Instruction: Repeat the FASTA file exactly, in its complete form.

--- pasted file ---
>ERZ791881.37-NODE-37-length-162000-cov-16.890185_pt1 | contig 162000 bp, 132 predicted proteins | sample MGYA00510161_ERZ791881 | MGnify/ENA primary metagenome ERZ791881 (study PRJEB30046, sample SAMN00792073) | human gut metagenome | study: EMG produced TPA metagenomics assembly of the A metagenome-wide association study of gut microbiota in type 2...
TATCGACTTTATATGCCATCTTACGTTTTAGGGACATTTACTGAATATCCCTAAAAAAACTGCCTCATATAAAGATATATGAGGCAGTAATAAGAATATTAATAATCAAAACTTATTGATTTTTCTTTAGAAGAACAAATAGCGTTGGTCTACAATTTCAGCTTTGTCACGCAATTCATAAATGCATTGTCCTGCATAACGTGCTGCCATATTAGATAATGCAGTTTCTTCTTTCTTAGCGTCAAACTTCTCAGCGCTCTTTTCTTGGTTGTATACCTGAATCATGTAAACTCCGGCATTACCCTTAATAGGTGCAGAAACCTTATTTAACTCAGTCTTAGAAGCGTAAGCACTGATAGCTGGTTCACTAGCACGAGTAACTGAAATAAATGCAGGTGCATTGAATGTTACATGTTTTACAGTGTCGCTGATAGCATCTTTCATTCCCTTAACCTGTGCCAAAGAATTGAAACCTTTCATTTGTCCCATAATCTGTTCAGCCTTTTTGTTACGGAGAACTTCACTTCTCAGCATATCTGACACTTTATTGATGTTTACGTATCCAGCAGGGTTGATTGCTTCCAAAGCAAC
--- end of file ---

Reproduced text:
>ERZ791881.37-NODE-37-length-162000-cov-16.890185_pt1 | contig 162000 bp, 132 predicted proteins | sample MGYA00510161_ERZ791881 | MGnify/ENA primary metagenome ERZ791881 (study PRJEB30046, sample SAMN00792073) | human gut metagenome | study: EMG produced TPA metagenomics assembly of the A metagenome-wide association study of gut microbiota in type 2...
TATCGACTTTATATGCCATCTTACGTTTTAGGGACATTTACTGAATATCCCTAAAAAAACTGCCTCATATAAAGATATATGAGGCAGTAATAAGAATATTAATAATCAAAACTTATTGATTTTTCTTTAGAAGAACAAATAGCGTTGGTCTACAATTTCAGCTTTGTCACGCAATTCATAAATGCATTGTCCTGCATAACGTGCTGCCATATTAGATAATGCAGTTTCTTCTTTCTTAGCGTCAAACTTCTCAGCGCTCTTTTCTTGGTTGTATACCTGAATCATGTAAACTCCGGCATTACCCTTAATAGGTGCAGAAACCTTATTTAACTCAGTCTTAGAAGCGTAAGCACTGATAGCTGGTTCACTAGCACGAGTAACTGAAATAAATGCAGGTGCATTGAATGTTACATGTTTTACAGTGTCGCTGATAGCATCTTTCATTCCCTTAACCTGTGCCAAAGAATTGAAACCTTTCATTTGTCCCATAATCTGTTCAGCCTTTTTGTTACGGAGAACTTCACTTCTCAGCATATCTGACACTTTATTGATGTTTACGTATCCAGCAGGGTTGATTGCTTCCAAAGCAAC